I will though, because I’m such a nice person.
It’s called the “Application for Permission to Engage in Activity Other Than That Permitted Under the Status of Residence Previously Granted” (資格外活動許可申請書).
A mouthful of the worst kind.
Essentially what it boils down to is a visa issue. When you get here, your visa (status of residence) will probably be a basic student visa, and due to legality issues, that doesn’t allow you to work a part time job. However, if you fill out this bad boy once you get to Japan and find a job opportunity, take it to your local immigration office and you should be able to join the Japanese work force as a part-timer.
Just be sure to print it on A4 sized paper. They’re sticklers for the wrong paper size here.
Here's the document because I know you're going to put off actually looking for it until it's too late.
It's a whole new world
Remember that Japan is…
Yes, that’s right, a different country from yours, and as such will have many things that may surprise you. These things may lead to real culture shock, which is something else to watch out for.
What I’m saying is that Japan is different from many places you’ve probably been, so it would behoove you to study up on what those differences are. Having even a cursory knowledge is going to be one of those things that helps people think of you less as just a foreigner, and more as part of the international community that is growing in Japan.
These things include but are not limited to: realizing that things are going to be smaller in Japan. Yes, that means you will have to eat less. It’s probably a good thing.
Manners are different here. This means you really shouldn’t eat while you walk, even though some people do. You can’t smoke on the street, but you can inside.
It’s not all bad though! You are allowed to slurp your noodles here without fear of your mother reaching for her wooden spoon.
Speaking of manners while eating – though you can slurp your ramen all day long, it doesn’t mean that you can get away with everything in Japan that you wouldn’t be able to back home. There are even things that you shouldn’t do here that you could back home. Stabbing food with your chopsticks, for one.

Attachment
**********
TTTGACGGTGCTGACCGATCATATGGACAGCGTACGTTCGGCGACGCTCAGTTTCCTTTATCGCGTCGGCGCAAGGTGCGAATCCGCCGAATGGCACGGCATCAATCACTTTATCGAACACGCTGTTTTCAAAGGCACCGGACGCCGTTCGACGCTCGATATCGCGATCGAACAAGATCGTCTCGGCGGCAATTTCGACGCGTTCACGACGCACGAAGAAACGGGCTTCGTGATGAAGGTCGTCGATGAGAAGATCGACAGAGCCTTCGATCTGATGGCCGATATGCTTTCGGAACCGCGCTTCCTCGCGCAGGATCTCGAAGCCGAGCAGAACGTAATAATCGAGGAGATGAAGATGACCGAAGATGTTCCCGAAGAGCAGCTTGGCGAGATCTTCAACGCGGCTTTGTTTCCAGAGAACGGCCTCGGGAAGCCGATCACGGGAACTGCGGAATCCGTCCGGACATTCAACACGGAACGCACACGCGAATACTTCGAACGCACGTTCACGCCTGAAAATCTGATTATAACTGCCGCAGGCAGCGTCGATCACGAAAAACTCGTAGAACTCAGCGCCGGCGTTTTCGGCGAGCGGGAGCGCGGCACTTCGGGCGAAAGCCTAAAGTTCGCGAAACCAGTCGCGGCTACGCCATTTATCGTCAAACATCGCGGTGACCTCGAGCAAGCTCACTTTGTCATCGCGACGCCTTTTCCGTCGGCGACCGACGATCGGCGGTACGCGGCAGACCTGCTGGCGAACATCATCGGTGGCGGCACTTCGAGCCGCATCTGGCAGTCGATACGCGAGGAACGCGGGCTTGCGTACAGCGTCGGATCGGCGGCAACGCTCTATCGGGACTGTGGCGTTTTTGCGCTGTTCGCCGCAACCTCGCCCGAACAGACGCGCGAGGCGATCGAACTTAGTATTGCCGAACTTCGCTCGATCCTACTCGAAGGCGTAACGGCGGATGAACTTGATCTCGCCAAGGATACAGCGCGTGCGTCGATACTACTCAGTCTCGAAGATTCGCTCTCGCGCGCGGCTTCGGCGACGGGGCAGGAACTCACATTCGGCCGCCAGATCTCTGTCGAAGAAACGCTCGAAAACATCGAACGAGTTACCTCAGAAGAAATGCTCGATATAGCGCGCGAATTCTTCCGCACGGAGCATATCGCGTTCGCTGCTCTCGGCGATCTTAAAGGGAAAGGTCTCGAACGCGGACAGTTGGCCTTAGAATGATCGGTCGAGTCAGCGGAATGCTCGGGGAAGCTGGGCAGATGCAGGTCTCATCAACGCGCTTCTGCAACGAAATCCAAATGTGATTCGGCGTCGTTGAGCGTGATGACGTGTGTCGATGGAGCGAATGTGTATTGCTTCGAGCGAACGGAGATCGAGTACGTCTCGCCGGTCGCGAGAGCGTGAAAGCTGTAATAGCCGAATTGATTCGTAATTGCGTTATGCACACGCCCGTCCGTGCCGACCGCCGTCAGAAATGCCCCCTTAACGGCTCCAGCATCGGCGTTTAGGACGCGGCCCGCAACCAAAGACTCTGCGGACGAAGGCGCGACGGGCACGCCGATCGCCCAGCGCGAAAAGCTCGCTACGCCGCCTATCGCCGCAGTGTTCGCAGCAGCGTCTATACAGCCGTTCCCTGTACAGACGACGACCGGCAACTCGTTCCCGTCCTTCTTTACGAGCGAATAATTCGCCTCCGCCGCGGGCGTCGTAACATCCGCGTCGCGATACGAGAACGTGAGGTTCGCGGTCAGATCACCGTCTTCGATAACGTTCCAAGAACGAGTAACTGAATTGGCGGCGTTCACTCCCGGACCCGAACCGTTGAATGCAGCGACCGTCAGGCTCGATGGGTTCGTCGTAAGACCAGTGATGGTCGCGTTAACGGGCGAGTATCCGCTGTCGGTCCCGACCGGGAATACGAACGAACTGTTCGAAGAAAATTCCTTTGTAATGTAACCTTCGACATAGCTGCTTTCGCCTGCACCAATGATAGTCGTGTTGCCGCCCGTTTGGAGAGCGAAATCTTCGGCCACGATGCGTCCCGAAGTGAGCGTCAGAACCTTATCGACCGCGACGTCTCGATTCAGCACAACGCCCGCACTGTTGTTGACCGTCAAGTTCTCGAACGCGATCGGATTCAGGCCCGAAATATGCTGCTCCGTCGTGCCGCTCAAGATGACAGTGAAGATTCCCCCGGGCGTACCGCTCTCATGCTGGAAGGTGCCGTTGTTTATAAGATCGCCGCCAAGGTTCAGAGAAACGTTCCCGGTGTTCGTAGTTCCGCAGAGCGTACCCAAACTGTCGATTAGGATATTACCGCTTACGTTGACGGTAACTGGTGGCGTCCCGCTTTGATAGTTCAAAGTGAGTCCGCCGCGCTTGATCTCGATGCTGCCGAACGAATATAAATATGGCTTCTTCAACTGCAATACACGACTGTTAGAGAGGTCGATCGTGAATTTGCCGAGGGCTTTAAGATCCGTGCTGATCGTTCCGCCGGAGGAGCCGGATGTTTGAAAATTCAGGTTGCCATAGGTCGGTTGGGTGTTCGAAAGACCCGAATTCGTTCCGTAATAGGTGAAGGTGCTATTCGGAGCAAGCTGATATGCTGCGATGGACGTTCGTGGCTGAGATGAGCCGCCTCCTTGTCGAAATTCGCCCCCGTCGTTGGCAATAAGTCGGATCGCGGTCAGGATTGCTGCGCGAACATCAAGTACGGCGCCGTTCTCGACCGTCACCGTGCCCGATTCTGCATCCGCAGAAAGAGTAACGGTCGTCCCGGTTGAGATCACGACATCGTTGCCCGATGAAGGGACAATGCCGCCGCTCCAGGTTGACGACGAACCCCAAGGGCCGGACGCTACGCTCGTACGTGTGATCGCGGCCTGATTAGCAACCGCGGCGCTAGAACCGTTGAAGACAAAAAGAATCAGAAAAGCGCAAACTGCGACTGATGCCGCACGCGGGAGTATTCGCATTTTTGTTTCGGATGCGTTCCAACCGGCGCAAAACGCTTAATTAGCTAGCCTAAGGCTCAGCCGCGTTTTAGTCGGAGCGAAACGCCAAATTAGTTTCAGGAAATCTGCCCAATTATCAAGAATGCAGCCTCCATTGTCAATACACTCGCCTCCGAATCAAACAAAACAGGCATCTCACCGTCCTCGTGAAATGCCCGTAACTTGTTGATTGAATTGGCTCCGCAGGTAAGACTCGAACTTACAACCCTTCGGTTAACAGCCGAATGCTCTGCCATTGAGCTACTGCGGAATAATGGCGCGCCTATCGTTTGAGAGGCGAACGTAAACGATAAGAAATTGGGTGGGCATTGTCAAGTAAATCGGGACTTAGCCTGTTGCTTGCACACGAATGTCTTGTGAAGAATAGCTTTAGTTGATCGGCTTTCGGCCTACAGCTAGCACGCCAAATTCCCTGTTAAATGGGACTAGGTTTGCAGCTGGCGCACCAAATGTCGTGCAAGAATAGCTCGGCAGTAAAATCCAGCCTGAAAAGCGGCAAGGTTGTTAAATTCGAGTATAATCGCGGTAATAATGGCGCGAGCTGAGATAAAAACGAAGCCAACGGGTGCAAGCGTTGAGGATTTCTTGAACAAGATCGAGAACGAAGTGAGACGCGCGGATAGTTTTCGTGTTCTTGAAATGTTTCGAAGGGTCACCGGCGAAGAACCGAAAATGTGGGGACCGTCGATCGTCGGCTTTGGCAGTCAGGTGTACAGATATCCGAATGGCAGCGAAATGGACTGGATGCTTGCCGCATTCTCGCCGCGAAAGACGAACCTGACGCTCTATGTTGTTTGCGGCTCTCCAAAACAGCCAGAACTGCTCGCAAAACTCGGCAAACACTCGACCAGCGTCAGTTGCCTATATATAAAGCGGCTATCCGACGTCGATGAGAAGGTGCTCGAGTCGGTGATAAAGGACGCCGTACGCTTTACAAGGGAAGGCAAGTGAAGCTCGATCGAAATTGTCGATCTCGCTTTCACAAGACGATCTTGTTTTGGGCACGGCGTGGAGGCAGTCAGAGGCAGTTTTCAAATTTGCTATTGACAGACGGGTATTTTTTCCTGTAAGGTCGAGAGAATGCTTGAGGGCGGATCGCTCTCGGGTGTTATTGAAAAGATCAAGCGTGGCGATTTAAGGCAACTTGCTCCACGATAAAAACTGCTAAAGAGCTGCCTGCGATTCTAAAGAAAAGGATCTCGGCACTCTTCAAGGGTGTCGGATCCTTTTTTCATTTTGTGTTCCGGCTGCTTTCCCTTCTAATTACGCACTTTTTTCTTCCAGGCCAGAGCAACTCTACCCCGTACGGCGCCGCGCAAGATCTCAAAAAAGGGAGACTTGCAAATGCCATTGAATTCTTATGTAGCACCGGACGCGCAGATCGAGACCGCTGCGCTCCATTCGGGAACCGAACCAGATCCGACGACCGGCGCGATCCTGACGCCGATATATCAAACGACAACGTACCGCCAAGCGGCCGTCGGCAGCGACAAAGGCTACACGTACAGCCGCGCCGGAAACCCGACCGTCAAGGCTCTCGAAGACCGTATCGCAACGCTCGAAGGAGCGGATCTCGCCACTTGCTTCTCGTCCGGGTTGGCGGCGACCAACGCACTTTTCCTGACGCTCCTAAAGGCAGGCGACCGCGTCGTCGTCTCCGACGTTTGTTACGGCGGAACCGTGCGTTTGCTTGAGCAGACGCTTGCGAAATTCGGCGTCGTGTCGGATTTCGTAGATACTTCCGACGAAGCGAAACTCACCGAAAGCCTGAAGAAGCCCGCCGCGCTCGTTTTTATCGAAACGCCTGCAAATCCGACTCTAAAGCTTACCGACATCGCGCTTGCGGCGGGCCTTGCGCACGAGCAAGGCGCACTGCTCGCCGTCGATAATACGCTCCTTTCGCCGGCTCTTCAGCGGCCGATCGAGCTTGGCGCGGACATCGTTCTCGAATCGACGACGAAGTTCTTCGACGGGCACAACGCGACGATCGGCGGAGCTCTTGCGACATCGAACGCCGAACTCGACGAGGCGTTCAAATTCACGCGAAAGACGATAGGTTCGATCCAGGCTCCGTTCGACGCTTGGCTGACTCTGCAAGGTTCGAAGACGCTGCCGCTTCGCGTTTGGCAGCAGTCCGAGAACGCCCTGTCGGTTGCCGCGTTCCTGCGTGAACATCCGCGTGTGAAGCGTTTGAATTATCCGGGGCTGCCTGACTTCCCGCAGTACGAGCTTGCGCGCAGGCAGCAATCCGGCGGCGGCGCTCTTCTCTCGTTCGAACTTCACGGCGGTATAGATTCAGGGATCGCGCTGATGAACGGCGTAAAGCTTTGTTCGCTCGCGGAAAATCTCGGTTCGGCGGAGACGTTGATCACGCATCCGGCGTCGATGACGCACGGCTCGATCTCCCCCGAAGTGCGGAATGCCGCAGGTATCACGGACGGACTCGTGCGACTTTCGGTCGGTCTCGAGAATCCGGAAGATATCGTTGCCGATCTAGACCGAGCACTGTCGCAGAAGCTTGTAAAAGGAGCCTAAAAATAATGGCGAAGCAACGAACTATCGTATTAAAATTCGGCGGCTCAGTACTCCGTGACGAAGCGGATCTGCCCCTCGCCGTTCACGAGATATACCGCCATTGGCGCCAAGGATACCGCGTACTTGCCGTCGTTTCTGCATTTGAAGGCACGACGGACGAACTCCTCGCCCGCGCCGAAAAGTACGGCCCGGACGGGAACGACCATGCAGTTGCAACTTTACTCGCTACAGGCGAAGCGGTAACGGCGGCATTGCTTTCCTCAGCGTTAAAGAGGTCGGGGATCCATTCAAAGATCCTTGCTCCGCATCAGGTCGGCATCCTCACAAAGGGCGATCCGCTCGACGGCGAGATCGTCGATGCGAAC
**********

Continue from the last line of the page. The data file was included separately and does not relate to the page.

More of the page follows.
You should also be ready for the fact that as much as you try to fit in, it’s just not going to happen immediately. Or ever, in many cases. And that's ok!
Among your friend group you might be seen as just another one of the group, but to most people, you’re going to be the foreign person. This means people might speak to you in English at the cash register right from the get-go, regardless of how good or terrible your Japanese is.
It also means people might stop you on the street for a “free English lesson,” because yeah... Still not sure why that's socially acceptable. Don’t be afraid to just ignore them and walk away if you’re having a particularly bad day, but do keep in mind that we are all ambassadors for our country, as cheesy as it sounds. The way we act may one day have a large effect on how we are perceived by Japanese people in general.
Anyway, the faster you get used to these things, and adapt to them, the better of you’ll be.
This is all just a part of living in another country though!
Enjoy the cultural differences for what they are: a learning experience. Moving to Japan as a student is so much more than just studying Japanese in the land of the language. It's the ultimate way to understand the language, the people, and in many cases, yourself.
We're excited to be partnering with Japanese schools across Japan next year.
COVID-19 has sucked. We get it. If you wanted to get to Japan for vacation, work, or study in 2020, odds are those plans got cancelled.
That's why we are partnering with major Japanese schools throughout the country in 2021 to be able to provide the connections you need to succeed.